Asterias Biotherapeutics Inc., a California-based biotechnology company focused on regenerative medicine, recently announced positive results from long-term follow-up studies of five patients – including two treated at Shepherd Center – with thoracic-level spinal cord injury (SCI) who participated in the company’s clinical trial of an investigational product.
Results from Asterias’ Phase 1 clinical trial assessing the safety of a relatively low dose (2 million cells) of AST-OPC1 (oligodendrocyte progenitor cells) administered within 14 days of injury showed, in four of the five patients, reduced spinal cord cavitation as measured by serial MRI scans throughout the four- to five-year follow-up period.. Also, AST-OPC1 appeared to have positive long-term effects on reducing spinal cord tissue deterioration.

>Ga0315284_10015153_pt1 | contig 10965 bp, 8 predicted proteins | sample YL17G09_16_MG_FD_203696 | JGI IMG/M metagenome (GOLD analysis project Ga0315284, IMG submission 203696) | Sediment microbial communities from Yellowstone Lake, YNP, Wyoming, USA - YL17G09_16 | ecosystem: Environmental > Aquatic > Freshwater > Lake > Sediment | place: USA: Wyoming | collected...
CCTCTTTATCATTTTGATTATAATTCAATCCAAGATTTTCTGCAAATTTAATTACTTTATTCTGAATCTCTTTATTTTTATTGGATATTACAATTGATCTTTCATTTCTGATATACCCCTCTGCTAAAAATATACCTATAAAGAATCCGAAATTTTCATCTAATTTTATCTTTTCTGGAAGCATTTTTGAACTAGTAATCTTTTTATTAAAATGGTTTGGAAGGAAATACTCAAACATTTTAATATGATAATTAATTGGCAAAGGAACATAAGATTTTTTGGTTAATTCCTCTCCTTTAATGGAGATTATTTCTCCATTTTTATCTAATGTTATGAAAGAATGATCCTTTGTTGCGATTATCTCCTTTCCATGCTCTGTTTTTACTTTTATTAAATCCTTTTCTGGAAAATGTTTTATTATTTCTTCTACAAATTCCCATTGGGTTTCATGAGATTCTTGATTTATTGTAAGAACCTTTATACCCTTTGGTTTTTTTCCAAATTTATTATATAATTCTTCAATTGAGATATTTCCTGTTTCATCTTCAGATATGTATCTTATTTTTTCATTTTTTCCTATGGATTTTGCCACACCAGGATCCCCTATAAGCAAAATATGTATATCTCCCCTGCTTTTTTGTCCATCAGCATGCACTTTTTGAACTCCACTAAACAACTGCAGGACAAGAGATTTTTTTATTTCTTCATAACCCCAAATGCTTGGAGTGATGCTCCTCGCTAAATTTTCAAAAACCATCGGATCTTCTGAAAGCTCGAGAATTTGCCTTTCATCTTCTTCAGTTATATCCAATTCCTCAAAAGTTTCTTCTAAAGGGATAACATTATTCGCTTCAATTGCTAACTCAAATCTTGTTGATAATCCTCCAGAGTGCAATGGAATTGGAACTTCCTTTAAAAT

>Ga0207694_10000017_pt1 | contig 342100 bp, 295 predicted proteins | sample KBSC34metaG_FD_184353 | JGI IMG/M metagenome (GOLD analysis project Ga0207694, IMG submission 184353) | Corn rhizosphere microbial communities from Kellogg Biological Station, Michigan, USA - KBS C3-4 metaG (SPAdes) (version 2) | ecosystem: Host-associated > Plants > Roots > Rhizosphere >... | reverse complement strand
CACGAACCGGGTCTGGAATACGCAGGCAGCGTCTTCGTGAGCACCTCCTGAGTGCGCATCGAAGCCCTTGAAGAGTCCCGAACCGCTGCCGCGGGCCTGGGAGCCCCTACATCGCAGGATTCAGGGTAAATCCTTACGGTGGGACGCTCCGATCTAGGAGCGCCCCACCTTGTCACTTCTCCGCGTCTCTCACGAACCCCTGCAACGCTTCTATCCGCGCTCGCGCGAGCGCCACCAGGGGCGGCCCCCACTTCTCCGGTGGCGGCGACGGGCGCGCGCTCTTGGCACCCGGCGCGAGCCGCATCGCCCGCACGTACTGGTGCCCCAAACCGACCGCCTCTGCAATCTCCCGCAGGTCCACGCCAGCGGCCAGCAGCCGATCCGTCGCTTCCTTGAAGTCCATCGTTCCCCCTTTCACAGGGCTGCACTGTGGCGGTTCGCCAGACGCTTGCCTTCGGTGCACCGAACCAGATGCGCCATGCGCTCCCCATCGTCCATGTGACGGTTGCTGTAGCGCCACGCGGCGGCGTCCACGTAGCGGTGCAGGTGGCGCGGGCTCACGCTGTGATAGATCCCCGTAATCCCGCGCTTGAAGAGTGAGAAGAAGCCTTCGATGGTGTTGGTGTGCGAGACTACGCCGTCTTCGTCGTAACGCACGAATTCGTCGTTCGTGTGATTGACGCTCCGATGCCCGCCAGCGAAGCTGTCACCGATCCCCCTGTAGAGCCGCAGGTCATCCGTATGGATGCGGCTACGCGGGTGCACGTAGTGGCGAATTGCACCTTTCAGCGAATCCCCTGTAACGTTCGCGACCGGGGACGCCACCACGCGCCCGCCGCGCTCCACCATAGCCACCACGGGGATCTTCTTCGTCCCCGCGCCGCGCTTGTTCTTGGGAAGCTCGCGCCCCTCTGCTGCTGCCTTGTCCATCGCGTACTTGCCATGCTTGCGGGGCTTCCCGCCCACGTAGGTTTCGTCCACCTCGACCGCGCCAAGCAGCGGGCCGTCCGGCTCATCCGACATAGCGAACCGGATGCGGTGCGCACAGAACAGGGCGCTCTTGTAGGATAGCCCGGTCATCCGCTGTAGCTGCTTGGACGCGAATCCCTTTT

“This new long-term follow-up data continues to support the general safety of AST-OPC1 and indicates minimal risk of the transplanted cells having unintended effects,” said Edward Wirth III, M.D., chief medical officer for Asterias. “In detailed immune response monitoring of patients, the results are consistent with long-term cell engraftment, immune system tolerability and an absence of adverse effects. In short, AST-OPC1 does not appear to present any immunological or other long-term safety issues when administered to patients with spinal cord injuries.”
In addition, Asterias announced that recent successes in both the Phase 1 and Phase 1/2a clinical trials of AST-OPC1 supported the FDA’s recent decision to clear expansion of the current Phase 1/2a trial, named SCiStar, from 13 to up to 35 newly injured patients. In the SCiStar trial, the company and its research sites, including Shepherd Center, are testing escalating doses of AST-OPC1 that researchers believe may improve motor function in patients with cervical-level SCI.